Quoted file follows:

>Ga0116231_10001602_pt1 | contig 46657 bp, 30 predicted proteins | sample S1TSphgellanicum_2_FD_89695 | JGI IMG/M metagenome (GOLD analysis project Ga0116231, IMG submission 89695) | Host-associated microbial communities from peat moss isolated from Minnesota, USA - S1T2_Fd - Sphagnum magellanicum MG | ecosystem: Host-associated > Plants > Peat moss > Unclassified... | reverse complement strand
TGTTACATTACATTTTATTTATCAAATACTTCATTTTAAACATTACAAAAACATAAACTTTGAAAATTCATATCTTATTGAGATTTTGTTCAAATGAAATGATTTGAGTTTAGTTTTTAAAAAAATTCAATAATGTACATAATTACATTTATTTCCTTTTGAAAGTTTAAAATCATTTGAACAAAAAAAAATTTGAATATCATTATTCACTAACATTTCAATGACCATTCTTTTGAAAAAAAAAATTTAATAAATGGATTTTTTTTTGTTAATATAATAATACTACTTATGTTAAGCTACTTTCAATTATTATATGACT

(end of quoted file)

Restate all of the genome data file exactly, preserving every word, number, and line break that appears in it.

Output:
>Ga0116231_10001602_pt1 | contig 46657 bp, 30 predicted proteins | sample S1TSphgellanicum_2_FD_89695 | JGI IMG/M metagenome (GOLD analysis project Ga0116231, IMG submission 89695) | Host-associated microbial communities from peat moss isolated from Minnesota, USA - S1T2_Fd - Sphagnum magellanicum MG | ecosystem: Host-associated > Plants > Peat moss > Unclassified... | reverse complement strand
TGTTACATTACATTTTATTTATCAAATACTTCATTTTAAACATTACAAAAACATAAACTTTGAAAATTCATATCTTATTGAGATTTTGTTCAAATGAAATGATTTGAGTTTAGTTTTTAAAAAAATTCAATAATGTACATAATTACATTTATTTCCTTTTGAAAGTTTAAAATCATTTGAACAAAAAAAAATTTGAATATCATTATTCACTAACATTTCAATGACCATTCTTTTGAAAAAAAAAATTTAATAAATGGATTTTTTTTTGTTAATATAATAATACTACTTATGTTAAGCTACTTTCAATTATTATATGACT